I woke up with minor cold symptoms, and my son was feeling much better after having some initial flu-like symptoms. I was hoping I was just tired after a long drive and that it was just a cold. We played A LOT of ping pong, which gave us a fun physical activity to do together that didn’t require exertion. I also mowed the yard and played with the dogs in the yard. Then, more ping pong (my son’s XBox was broken, which ended up being awesome because he was bored and wanted to hang out with me).
Later in the evening, I pedaled Excy lying down for 20 minutes. I chose this position because it’s easy to prop your head up with pillows to help with sinus congestion. It’s also my favorite position to focus on diaphragmatic breathing with my back flat on the floor while pedaling in a supine position.
Honestly, I had a fear of getting the breathing struggles that have been so prominent in the news. Being able to pedal slowly lying down gave me a feeling of having more control over my breath and allowed me to use less effort and energy in general to breathe while exercising. My son mentioned his legs felt weak, so he also pedaled Excy lying down at a very light pace to get his blood pumping.
2nd Day of Exercising During Quarantine: Arm Cycling Day with Mild Cold Symptoms
Mild cold symptoms continued with some additional nasal congestion. Pre COVID-19 era, I would have thought nothing of it, but that’s when I knew I had the breakthrough case. It was also testing day — I waited an extra day to get tested because I didn’t want to do the full “brain” swab twice.
My son and I continued to play ping pong throughout the day, and we also watched a lot of movies while I squeezed in work. My body and mind were not okay with being sedentary, and I felt restless. I did another 20 minute hand cycling workout while sitting down during one of the movies and focused on pedaling lightly in the recumbent bike position (still couldn’t find my Apple Watch, so I was exercising based on listening to my body).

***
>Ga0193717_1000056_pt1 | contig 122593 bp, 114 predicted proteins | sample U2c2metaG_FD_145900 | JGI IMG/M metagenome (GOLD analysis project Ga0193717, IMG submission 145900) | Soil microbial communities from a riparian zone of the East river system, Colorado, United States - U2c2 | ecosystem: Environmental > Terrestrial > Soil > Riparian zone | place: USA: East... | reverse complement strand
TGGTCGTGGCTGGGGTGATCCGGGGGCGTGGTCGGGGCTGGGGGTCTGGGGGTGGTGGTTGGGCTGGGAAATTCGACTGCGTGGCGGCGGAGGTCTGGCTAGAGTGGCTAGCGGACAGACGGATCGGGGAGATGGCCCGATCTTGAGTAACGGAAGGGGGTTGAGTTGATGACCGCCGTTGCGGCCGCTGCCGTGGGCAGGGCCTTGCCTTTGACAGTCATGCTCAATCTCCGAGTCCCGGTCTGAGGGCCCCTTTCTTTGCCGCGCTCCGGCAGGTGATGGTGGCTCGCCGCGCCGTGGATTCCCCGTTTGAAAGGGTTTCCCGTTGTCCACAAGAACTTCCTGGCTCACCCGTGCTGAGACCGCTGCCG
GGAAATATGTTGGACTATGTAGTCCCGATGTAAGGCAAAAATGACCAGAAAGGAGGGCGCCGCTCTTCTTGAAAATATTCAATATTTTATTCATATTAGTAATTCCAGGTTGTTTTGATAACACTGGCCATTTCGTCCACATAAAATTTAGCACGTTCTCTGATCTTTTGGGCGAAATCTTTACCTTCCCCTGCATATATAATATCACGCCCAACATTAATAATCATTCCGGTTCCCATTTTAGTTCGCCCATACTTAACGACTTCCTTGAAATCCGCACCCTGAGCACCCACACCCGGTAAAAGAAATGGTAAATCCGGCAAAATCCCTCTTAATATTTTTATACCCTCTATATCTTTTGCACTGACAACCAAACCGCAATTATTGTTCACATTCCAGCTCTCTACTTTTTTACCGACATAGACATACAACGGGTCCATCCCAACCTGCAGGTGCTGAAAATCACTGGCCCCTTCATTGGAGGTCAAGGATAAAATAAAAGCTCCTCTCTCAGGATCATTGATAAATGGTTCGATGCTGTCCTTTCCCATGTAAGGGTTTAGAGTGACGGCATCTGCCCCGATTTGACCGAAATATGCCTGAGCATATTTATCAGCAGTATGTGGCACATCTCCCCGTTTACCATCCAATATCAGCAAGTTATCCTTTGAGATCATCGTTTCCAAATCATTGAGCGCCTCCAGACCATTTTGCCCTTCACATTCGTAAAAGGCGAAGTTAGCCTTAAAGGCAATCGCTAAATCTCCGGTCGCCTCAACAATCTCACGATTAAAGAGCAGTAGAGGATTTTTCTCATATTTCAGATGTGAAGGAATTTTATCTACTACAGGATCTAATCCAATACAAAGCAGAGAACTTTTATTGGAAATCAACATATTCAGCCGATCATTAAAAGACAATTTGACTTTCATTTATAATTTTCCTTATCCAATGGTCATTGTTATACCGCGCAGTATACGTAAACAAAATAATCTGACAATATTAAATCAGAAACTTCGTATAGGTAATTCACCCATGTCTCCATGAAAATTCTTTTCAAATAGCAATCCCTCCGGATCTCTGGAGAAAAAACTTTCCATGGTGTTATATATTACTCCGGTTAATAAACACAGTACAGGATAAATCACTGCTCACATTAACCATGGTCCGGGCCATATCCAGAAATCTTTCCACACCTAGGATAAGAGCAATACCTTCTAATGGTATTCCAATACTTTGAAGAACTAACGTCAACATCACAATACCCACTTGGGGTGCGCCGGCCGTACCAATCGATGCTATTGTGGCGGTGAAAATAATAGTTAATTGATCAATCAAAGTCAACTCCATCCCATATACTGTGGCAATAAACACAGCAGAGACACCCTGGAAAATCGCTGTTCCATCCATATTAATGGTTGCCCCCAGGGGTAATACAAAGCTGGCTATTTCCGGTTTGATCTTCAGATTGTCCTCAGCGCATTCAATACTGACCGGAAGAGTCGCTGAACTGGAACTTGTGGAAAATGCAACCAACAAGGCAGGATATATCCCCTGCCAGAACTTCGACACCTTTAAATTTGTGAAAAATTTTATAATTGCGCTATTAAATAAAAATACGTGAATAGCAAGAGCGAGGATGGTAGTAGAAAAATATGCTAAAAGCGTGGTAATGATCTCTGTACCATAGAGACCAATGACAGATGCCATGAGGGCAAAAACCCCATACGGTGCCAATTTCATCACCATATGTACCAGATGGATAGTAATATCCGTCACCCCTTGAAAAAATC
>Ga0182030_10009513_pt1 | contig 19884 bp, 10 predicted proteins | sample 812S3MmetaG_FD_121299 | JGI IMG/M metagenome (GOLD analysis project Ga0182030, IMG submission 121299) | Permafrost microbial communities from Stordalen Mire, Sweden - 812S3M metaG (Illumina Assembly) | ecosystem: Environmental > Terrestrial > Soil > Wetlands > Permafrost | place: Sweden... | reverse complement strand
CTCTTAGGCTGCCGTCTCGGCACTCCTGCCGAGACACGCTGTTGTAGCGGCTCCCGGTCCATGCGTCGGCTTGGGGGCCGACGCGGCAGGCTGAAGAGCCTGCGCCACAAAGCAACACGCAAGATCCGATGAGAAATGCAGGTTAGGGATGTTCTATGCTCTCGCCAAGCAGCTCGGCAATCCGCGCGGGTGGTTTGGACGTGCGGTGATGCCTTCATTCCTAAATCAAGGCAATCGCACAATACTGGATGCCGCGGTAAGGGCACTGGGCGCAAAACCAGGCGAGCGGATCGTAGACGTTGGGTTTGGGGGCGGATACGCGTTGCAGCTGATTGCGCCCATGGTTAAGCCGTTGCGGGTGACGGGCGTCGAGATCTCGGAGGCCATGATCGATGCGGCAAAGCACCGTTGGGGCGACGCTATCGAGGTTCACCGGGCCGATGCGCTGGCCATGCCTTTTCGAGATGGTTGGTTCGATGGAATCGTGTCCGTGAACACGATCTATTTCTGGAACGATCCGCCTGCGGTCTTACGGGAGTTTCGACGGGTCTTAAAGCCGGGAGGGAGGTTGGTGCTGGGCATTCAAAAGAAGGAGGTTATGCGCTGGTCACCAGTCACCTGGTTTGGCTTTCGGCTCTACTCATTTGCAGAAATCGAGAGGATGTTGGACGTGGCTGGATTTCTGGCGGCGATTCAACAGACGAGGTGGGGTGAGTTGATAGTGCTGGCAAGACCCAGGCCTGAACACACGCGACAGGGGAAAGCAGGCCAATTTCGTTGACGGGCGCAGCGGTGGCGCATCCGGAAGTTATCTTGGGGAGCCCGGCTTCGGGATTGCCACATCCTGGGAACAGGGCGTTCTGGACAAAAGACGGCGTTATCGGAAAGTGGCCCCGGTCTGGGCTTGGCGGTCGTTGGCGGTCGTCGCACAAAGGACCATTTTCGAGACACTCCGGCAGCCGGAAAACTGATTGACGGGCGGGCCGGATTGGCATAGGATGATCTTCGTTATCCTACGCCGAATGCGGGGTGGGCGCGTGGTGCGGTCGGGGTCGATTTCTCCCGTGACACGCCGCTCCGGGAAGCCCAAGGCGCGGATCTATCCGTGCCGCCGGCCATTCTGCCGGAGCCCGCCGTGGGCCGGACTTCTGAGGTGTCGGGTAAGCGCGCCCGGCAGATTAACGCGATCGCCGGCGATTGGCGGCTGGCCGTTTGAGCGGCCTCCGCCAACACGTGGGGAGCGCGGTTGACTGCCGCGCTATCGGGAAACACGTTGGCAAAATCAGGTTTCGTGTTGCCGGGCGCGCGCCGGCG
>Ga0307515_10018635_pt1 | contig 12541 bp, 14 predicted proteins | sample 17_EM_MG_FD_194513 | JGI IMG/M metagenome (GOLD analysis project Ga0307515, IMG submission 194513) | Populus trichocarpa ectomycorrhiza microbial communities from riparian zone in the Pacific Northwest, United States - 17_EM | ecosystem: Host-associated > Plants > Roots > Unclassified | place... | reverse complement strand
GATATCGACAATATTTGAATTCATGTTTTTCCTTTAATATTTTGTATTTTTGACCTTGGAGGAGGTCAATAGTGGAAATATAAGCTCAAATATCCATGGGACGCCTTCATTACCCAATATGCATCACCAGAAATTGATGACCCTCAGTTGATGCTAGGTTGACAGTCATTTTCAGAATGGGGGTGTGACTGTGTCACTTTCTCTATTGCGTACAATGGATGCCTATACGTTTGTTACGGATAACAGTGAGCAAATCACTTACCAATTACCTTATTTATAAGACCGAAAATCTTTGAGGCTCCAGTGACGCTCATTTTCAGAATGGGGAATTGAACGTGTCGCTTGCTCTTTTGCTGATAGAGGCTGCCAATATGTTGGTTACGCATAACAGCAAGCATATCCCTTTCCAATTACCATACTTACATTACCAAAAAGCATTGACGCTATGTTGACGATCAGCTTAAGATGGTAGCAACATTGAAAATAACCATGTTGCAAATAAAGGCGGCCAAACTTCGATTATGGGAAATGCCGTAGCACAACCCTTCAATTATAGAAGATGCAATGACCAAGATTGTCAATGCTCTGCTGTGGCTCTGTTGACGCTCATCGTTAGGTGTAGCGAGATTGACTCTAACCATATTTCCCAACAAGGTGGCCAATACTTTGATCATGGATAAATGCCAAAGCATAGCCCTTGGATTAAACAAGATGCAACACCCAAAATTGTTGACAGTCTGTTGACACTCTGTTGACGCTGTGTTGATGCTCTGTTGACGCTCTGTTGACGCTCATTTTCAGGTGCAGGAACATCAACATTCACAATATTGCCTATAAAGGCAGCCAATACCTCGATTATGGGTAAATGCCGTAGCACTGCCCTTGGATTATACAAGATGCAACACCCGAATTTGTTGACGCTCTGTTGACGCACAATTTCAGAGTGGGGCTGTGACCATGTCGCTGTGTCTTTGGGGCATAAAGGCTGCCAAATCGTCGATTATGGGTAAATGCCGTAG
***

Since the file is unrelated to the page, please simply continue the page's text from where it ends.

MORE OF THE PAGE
I typically turn to hand cycling when looking for a vigorous workout, by this time it was about maintaining my endurance with light resistance to not tax my cardiovascular system. As we know, COVID tends to hit the lungs hard, so I didn’t want to chance it.
Day Three of Quarantine Home Exercise: Positive Test, Pedaled Lying Down, Played with Dogs
Got the positive test results back as expected. Mild cold symptoms were the same as the day before. On this day, I had the same weakness in my legs that my son experienced. They basically felt like spaghetti noodles throughout the day, but it felt more neurological than muscular.
With a history of having a DVT blood clot, I had definite fear of getting a blood clot after testing positive. To keep the blood circulating, I decided pedaling lying down with my feet above my heart for 30 minutes was a good solution. The exercise got rid of the noodle feeling, which was a great bonus! I also propped my head up on pillows while pedaling to help relieve sinus pressure. The daily routine of playing with the dogs in the yard and ping pong continued. We spent a lot of time resting and watching movies. I found my Apple Watch so I could now focus on keeping my heart rate at a measured rate of 100 BPM.
4th Day of Quarantine Exercise: Light Pedaling Lying Down and Lifted Weights
Minor cold symptoms continued with a moderate increase in nasal congestion. The weakness in my legs bothered me more than the cold, so I exercised lying down lightly for about 20 minutes while focusing on diaphragmatic breathing and keeping my head elevated with pillows. I didn’t have a fever, body aches, or swollen lymph nodes, and outside of my legs feeling a little wobbly, all other symptoms remained above the neck. I decided to lift weights, which I had done consistently once a week for 42 weeks using Tonal. This is where things got a little strange.